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Where PMs Fear to Tread

May 31st, 2006

Confession time. I have a hard time writing about politics these days. If you have been paying close attention, you will have noted less politics, more Britney in recent weeks. The reason? Three things. First, federal politics hasn’t really been a hot-bed of activity lately, although Stephen Harper’s Conservatives have made a series of policy announcements, and have disappointed a number of Liberal/NDP/Lefties by announcing they would uphold a series of election promises.

Secondly, I consider federal politics to be my area. Since I was a teenager I was interested in Canadian federal politics. I consider myself, rightly or wrongly, an astute observer of the federal political scene and I often have, I believe, a different take on things than most observers. I get federal politics, and I get what politicians are trying to do. The same cannot be said Provincially, locally or internationally. I don’t believe I have anything original to offer on US politics, Dalton’s foibles or who should be the next mayor of Cambridge. If it’s not happening federally, chances are good I’m not going to comment.

Third, I have a hard time, now that he’s in charge, reading Stephen Harper. Bottom line, this guy is much smarter than I, and he is like a chess player, always thinking three or more moves ahead. As such, I have a hard time making calls on what he’s thinking, pronouncing loudly “Stephen Harper really means …”, because I have no confidence in my ability to read him. With the onset of summer, I have less interest in trying. Thus, politics gets back burnered.

However, the news that Stephen Harper is planning on introducing term limits for Senators is something I get. First the news:

The Stephen Harper government moved yesterday to limit Senate terms to eight years…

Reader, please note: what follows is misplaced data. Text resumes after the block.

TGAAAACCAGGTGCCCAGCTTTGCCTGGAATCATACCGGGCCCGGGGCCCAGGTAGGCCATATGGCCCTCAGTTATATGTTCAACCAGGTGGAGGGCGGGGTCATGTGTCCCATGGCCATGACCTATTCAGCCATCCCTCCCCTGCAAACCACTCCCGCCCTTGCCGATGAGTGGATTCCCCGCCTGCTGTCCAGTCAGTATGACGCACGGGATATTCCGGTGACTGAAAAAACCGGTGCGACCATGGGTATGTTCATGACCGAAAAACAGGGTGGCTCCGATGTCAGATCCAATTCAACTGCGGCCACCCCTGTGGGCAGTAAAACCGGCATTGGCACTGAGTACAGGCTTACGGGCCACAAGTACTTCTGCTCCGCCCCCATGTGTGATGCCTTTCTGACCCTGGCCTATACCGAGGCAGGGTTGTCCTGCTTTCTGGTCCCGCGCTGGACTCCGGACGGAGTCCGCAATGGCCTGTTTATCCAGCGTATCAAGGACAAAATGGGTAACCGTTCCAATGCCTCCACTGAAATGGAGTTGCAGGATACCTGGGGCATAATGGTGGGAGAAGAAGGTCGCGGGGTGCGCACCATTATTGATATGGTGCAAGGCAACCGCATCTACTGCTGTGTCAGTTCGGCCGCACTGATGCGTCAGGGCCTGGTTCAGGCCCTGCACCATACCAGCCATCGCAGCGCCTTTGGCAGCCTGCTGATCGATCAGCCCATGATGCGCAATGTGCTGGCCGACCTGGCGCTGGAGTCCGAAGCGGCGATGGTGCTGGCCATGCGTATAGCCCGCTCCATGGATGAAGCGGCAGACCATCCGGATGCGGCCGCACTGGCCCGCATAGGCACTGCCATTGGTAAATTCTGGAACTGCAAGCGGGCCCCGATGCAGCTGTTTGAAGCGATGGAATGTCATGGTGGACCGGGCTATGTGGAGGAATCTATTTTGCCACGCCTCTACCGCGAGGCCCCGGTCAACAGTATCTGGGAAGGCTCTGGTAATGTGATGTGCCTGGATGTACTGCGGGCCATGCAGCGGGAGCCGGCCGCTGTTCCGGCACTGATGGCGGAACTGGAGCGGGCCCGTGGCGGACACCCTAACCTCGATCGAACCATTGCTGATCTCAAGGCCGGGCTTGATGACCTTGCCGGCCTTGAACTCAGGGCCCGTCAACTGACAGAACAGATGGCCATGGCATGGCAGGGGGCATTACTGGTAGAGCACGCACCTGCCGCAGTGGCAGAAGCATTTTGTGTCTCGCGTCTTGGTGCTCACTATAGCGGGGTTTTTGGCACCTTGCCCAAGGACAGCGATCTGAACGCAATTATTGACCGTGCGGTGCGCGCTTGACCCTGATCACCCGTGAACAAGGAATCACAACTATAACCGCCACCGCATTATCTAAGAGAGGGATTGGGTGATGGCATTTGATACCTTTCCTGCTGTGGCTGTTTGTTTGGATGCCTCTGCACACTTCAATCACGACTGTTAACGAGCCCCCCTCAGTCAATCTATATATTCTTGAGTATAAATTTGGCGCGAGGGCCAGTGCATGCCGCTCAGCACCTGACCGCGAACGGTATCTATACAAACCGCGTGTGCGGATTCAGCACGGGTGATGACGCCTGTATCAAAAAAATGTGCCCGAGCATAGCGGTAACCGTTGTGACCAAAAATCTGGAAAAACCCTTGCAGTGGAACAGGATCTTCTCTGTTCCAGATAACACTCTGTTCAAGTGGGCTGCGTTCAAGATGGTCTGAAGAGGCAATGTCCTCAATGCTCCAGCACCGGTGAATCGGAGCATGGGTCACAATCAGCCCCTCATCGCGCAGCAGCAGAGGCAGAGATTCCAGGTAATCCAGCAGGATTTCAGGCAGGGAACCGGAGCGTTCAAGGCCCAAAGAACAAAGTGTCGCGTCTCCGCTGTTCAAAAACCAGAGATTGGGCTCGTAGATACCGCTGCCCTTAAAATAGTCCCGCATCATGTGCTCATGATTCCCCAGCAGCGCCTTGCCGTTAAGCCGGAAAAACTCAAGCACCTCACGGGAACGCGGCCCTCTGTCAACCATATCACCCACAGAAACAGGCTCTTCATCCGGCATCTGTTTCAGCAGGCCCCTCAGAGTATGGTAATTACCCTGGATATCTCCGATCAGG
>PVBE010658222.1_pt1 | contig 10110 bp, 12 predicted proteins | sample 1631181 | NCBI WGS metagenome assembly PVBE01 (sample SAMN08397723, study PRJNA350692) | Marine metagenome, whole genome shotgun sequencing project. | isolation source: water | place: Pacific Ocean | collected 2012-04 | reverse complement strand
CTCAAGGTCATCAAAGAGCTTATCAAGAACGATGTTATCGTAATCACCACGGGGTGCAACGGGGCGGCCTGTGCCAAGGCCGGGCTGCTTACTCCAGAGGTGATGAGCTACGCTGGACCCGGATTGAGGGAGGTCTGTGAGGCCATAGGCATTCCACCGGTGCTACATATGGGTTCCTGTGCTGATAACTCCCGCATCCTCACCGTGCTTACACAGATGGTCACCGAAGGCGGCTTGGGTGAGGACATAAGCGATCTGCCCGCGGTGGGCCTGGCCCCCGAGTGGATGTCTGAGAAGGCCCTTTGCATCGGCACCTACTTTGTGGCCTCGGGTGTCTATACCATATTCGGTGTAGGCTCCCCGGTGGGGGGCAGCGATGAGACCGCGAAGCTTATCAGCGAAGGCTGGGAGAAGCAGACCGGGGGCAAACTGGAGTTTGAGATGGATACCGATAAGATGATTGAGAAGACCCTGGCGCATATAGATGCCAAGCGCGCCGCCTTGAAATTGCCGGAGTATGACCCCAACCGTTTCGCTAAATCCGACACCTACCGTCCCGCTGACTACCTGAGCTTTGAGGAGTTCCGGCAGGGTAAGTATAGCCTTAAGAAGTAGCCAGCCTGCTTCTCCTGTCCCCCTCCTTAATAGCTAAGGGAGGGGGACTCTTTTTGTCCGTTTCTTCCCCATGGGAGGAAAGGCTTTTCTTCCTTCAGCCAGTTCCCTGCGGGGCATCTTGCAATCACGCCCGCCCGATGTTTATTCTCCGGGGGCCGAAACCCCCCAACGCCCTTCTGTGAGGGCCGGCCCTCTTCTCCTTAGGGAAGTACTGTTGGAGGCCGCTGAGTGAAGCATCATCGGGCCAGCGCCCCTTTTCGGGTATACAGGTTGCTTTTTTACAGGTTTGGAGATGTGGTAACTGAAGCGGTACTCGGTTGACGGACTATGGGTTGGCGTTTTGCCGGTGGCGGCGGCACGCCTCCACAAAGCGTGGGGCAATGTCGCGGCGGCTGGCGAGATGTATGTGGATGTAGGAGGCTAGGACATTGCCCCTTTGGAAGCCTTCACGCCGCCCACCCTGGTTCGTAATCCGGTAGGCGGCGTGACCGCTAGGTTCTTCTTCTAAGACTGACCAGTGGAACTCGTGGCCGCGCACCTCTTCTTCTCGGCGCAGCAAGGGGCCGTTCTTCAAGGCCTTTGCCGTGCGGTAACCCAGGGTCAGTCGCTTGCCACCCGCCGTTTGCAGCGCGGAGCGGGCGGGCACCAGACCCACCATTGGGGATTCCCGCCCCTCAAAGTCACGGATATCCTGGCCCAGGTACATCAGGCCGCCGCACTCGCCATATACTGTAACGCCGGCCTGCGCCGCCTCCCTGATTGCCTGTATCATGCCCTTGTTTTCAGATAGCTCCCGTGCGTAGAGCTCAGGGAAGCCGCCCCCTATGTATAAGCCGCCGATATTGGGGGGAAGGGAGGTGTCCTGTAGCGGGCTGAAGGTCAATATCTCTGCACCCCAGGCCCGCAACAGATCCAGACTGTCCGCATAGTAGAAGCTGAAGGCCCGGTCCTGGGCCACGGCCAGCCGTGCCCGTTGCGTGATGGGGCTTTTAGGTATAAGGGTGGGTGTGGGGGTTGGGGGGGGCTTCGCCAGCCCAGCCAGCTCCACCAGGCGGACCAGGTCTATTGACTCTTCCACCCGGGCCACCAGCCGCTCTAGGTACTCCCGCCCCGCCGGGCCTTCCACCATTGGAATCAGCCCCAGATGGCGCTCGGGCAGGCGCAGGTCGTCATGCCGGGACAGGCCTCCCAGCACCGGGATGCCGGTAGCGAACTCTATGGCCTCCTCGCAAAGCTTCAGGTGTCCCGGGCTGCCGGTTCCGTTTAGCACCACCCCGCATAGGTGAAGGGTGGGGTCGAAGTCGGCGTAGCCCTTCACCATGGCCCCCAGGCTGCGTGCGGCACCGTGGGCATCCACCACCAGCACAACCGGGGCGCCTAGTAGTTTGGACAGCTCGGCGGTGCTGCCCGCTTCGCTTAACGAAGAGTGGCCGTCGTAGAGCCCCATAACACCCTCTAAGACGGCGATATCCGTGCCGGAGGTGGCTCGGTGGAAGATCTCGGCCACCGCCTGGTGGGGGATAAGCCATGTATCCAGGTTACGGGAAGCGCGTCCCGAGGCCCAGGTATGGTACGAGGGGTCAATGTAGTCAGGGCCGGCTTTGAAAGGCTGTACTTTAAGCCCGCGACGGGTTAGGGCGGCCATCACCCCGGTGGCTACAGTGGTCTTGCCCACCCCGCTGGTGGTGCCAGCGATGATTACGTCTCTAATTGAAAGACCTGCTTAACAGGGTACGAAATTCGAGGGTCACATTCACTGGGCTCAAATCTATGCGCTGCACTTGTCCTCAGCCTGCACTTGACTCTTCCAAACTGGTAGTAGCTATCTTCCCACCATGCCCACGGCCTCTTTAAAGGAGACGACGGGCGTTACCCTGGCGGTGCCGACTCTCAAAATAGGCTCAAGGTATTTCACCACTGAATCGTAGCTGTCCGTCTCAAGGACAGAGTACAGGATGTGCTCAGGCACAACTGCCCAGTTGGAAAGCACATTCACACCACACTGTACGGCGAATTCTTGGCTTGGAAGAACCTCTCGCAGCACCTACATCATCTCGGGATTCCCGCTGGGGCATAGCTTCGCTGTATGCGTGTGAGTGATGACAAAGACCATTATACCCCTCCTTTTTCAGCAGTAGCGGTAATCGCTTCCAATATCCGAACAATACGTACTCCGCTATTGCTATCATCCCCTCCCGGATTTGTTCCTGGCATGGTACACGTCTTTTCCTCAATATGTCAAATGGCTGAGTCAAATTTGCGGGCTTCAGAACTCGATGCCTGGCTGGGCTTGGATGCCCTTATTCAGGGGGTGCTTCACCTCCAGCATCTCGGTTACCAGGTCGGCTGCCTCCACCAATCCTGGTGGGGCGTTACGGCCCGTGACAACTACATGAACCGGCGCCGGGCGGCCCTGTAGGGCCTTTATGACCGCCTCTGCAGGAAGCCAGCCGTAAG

Introducing separate bills in the House of Commons and the Senate, the government called them moves toward a more accountable government.

Question is, is this what I referred to in the election as Pandora’s constitutional box. Remember my Pandora Martin jokes? So why this?

Because it has been Reform/Alliance/CRAParty policy for years, and it has been a Stephen Harper policy for years. Remember election night: “To the people of the West, let me say one thing and let me be clear: the West is now in.” This is what he meant. Triple ‘E’ senate (Effective, Equal and Elected) is on the governments sights and this is step one. Note that the government thinks it can get this passed onto law without the approval of the provinces. But clearly, any further movement in that direction would require opening the Pandora’s constitutional box.

Opening the constitution is, ultimately, a Quebec question. And Quebec comes quickly into play. Walking into Quebec and saying, the constitution needs fixed, means once again trying to fix what ails Quebec, treading where Trudeau and Mulroney failed. And to do so is no easy feat. First, it will require a majority government – expect the next election to be fought on these grounds. The opposition will want to make it about Afghanistan, possibly Child Care (depending on who the new Liberal leader is), and the environment. Jack Layton will want it to be the Kyoto election, but Stephen Harper can stick handle around those issues by making it a constitutional debate.

Next up, John Tory will need to win Ontario. Alberta will certainly sign on to a triple E senate, Quebec signs on if it gets it’s special status designation, but getting McGuinty to sign will be near impossible. John Tory, on the other hand…

So this move accomplishes some major objectives, it begins the process of moving towards a long time Western Conservative policy goal and it sets the stage for the next election, the one in which the opposition will want to fight last elections fights, battling for a child care program and an environmental program that’s already been discarded. The Back to the Future election, where the Liberals will promise to do what they did last time.

Pretty smooth chess playing Mr. Harper.


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